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Best ways to relieve acid reflux without medication

9 Best ways to relieve acid reflux without medication


What Is Acid Reflux and What Are the Symptoms?


Acid reflux is when stomach acid gets pushed up into the esophagus, which is the tube that carries food and drink from the mouth to the stomach. Some reflux is totally normal and harmless, usually causing no symptoms. But when it happens too often, it burns the inside of the esophagus. An estimated 14–20% of all adults in the US have reflux in some form or another. The most common symptom of acid reflux is known as heartburn, which is a painful, burning feeling in the chest or throat.Researchers estimate that around 7% of Americans experience heartburn daily.

In addition to heartburn, common symptoms of reflux include an acidic taste at the back of the mouth and difficulty swallowing. Other symptoms include a cough, asthma, tooth erosion and inflammation in the sinuses.

If you are sounding a little hoarse and have a sore throat, you may be bracing for a cold or a bout of the flu. But if you've had these symptoms for a while, they might be caused not by a virus but by a valve—your lower esophageal sphincter. That's the muscle that controls the passage between the esophagus and stomach, and when it doesn't close completely, stomach acid and food flow back into the esophagus. The medical term for this process is gastroesophageal reflux; the backward flow of acid is called acid reflux.

Acid reflux can cause sore throats and hoarseness and may literally leave a bad taste in your mouth. When acid reflux produces chronic symptoms, it is known as gastroesophageal reflux disorder or GERD. The most common symptom of GERD is heartburn—pain in the upper abdomen and chest that sometimes feels like you're having a heart attack.

If you've been having repeated episodes of heartburn or any other symptoms of acid reflux you might try the following:

1. Eat sparingly and slowly :

When the stomach is very full, there can be more reflux into the esophagus. If it fits into your schedule, you may want to try what is sometimes called "grazing"—eating small meals more frequently rather than three large meals daily.

2. Avoid certain foods :

People with acid reflux were once instructed to eliminate all but the blandest foods from their diets. But that's no longer the case. "We've evolved from the days when you couldn't eat anything," Dr. Wolf says. But there are still some foods that are more likely than others to trigger reflux, including mint, fatty foods, spicy foods, tomatoes, onions, garlic, coffee, tea, chocolate, and alcohol. If you eat any of these foods regularly, you might try eliminating them to see if doing so controls your reflux, and then try adding them back one by one. The Foodicine Health website at www.foodicinehealth.org has diet tips for people with acid reflux and GERD as well as for other gastrointestinal disorders.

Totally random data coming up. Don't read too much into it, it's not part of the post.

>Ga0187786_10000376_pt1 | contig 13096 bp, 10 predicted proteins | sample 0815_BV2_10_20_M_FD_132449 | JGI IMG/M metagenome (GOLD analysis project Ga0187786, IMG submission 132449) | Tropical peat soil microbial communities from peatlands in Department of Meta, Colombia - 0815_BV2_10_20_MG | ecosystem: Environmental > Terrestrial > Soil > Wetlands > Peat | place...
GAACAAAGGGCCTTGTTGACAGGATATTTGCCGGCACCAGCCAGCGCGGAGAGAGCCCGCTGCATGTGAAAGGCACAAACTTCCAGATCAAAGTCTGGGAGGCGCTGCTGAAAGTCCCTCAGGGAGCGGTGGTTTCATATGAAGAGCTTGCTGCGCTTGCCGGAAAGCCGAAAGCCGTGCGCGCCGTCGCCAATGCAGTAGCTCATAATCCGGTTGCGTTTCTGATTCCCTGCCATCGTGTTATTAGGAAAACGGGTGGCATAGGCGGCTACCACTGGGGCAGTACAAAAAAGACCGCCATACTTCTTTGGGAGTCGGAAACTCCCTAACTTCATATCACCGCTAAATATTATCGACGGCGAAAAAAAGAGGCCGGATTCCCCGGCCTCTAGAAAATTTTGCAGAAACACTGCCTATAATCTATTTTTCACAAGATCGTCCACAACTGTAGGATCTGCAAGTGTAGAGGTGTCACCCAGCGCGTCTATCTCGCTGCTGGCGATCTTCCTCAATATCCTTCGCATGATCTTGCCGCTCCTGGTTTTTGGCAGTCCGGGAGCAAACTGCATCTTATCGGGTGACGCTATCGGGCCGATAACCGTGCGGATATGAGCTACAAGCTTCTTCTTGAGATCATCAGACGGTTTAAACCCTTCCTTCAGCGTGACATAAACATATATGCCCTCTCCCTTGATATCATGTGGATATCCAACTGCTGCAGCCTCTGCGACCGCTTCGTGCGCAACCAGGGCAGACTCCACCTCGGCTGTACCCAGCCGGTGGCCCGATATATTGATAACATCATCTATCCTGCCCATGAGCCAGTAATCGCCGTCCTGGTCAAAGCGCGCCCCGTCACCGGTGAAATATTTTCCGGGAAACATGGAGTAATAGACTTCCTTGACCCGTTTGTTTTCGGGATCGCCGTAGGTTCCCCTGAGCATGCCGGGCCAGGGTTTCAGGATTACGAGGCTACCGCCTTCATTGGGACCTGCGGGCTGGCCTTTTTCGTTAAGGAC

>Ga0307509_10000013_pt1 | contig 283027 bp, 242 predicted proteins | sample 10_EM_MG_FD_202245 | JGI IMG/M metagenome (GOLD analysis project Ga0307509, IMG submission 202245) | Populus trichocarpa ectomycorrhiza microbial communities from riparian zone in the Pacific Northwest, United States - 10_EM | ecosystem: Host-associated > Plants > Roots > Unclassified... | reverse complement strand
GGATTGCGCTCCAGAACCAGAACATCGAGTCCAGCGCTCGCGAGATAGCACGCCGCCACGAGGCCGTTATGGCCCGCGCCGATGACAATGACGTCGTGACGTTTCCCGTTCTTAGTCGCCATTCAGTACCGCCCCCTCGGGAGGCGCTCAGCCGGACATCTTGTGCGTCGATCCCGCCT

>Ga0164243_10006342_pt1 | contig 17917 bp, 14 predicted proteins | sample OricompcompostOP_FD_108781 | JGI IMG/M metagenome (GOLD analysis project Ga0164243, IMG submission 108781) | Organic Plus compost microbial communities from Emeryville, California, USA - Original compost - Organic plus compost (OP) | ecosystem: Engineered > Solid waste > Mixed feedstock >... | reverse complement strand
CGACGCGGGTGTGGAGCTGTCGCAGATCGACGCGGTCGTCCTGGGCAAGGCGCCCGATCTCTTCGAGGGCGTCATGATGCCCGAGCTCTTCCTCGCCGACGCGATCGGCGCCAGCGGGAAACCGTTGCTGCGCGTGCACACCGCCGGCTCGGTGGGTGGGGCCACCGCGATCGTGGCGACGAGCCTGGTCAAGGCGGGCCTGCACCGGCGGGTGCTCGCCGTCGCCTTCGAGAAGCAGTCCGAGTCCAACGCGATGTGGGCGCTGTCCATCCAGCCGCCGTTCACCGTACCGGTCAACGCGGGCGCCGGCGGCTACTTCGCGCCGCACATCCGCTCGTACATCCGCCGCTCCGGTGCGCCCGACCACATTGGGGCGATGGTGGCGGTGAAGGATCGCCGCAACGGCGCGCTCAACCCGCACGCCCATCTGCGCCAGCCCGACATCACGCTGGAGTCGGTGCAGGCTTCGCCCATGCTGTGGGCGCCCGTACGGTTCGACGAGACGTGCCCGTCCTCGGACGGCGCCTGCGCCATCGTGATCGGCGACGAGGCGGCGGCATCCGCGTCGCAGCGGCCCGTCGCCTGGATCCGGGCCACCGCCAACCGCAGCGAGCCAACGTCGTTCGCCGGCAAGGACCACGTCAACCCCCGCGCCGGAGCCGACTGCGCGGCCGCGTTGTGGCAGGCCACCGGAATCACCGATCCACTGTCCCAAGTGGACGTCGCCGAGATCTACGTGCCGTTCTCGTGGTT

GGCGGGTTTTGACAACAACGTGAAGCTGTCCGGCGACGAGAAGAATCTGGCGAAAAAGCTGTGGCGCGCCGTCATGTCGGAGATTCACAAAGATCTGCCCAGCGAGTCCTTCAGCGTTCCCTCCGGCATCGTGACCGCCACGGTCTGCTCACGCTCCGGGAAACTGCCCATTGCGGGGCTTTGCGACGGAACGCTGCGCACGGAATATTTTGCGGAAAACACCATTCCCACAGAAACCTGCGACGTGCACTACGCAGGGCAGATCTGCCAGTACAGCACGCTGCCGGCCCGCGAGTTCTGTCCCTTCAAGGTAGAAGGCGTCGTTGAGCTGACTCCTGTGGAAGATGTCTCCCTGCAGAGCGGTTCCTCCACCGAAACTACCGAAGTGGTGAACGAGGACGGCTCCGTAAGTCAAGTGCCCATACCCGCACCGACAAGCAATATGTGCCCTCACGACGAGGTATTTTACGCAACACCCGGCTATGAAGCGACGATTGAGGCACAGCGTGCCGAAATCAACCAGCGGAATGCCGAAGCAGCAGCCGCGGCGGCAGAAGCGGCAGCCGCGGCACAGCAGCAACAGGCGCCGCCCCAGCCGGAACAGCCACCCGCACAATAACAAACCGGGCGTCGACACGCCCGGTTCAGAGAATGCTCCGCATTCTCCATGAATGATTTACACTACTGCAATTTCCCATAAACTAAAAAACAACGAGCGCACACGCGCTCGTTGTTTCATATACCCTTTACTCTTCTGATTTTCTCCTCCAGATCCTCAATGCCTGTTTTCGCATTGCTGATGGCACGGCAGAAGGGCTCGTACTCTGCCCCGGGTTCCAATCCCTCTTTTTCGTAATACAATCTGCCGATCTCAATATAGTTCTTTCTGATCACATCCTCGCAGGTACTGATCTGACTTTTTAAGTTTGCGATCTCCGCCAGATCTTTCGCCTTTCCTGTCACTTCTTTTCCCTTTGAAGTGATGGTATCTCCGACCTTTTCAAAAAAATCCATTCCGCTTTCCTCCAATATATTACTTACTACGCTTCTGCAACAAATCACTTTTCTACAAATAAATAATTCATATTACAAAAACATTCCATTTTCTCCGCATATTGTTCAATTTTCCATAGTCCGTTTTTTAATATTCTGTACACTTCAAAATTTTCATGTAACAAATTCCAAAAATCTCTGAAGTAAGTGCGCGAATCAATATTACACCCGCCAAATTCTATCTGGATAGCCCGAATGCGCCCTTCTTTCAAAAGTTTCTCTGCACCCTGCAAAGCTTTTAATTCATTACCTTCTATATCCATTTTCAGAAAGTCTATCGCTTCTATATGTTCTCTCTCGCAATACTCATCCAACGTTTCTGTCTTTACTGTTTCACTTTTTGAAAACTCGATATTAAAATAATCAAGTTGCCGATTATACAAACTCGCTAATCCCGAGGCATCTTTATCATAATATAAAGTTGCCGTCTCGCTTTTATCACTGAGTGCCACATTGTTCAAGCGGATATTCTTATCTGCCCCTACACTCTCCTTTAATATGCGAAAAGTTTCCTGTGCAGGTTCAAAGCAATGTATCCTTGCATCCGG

3. Don't drink carbonated beverages :

They make you burp, which sends acid into the esophagus. Drink flat water instead of sparkling water.

4. Stay up after eating :

When you're standing, or even sitting, gravity alone helps keeps acid in the stomach, where it belongs. Finish eating three hours before you go to bed. This means no naps after lunch, and no late suppers or midnight snacks.

5. Don't move too fast :

Avoid vigorous exercise for a couple of hours after eating. An after-dinner stroll is fine, but a more strenuous workout, especially if it involves bending over, can send acid into your esophagus.

6. Sleep on an incline :

Ideally, your head should be 6 to 8 inches higher than your feet. You can achieve this by using "extra-tall" bed risers on the legs supporting the head of your bed. If your sleeping partner objects to this change, try using a foam wedge support for your upper body. Don't try to create a wedge by stacking pillows. They won't provide the uniform support you need.

7. Lose weight if it's advised :

Increased weight spreads the muscular structure that supports the lower esophageal sphincter, decreasing the pressure that holds the sphincter closed. This leads to reflux and heartburn.

8. Quit, If you smoke :

Nicotine may relax the lower esophageal sphincter.

9. Check your medications :

Some including postmenopausal estrogen, tricyclic antidepressants, and anti-inflammatory painkillers can relax the sphincter, while others particularly bisphosphonates like alendronate (Fosamax), ibandronate (Boniva), or risedronate (Actonel), which are taken to increase bone density can irritate the esophagus.

If these steps aren't effective or if you have severe pain or difficulty swallowing, see your doctor. You may also need medication to control reflux even as you pursue lifestyle changes.

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